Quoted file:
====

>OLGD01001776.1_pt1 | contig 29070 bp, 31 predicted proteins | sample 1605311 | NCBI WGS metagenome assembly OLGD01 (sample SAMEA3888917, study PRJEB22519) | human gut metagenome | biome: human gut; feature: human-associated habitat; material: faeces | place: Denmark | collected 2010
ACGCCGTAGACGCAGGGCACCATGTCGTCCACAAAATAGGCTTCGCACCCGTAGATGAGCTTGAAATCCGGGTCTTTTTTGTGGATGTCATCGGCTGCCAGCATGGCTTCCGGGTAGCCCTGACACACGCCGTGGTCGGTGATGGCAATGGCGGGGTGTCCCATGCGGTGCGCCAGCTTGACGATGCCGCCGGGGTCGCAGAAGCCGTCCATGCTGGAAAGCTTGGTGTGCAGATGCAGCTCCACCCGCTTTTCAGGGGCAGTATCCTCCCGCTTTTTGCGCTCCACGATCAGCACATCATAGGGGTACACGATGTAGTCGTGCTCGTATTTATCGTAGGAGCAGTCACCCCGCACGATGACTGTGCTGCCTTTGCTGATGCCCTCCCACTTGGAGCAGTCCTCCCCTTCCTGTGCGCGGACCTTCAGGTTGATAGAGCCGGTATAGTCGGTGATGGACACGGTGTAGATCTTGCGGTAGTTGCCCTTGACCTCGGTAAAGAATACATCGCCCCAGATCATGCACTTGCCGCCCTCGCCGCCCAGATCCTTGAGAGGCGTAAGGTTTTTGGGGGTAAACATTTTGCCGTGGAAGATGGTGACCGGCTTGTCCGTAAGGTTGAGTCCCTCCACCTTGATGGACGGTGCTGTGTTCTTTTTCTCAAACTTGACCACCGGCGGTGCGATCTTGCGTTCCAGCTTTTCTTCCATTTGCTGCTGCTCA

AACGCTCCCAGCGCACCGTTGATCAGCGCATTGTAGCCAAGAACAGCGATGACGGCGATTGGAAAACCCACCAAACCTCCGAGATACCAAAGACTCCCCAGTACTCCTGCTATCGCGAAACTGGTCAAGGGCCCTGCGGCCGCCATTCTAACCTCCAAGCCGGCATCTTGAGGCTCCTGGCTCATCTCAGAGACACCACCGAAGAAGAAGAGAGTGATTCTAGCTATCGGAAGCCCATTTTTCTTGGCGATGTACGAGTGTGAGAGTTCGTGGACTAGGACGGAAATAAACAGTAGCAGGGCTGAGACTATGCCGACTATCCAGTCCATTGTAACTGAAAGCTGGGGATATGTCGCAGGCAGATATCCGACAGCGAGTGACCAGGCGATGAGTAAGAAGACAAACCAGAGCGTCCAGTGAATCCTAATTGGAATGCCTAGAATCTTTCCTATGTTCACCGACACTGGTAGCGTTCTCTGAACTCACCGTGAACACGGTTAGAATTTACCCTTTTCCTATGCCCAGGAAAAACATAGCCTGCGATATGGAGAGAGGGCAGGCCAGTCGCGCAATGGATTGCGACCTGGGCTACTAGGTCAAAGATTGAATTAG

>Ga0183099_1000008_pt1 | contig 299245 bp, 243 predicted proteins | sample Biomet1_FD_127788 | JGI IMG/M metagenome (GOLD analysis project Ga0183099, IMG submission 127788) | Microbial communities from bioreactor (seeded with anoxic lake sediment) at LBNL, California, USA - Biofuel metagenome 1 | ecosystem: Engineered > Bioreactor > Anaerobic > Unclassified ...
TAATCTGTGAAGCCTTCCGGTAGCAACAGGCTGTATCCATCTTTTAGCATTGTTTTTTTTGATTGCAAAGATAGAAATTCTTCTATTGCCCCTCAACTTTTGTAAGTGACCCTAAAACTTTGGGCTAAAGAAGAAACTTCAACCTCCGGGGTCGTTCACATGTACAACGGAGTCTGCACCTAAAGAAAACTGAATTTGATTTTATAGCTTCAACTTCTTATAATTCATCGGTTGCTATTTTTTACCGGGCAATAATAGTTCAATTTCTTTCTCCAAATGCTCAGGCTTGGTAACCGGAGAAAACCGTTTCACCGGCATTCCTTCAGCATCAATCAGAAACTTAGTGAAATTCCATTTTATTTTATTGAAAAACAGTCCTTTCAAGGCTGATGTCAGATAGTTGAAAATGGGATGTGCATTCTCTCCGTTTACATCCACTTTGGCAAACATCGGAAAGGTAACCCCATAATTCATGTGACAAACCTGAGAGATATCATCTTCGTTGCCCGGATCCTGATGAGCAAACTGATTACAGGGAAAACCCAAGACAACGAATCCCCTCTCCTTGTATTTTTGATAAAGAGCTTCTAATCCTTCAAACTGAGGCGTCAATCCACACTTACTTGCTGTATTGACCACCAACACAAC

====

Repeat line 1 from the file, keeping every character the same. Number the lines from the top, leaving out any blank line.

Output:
>OLGD01001776.1_pt1 | contig 29070 bp, 31 predicted proteins | sample 1605311 | NCBI WGS metagenome assembly OLGD01 (sample SAMEA3888917, study PRJEB22519) | human gut metagenome | biome: human gut; feature: human-associated habitat; material: faeces | place: Denmark | collected 2010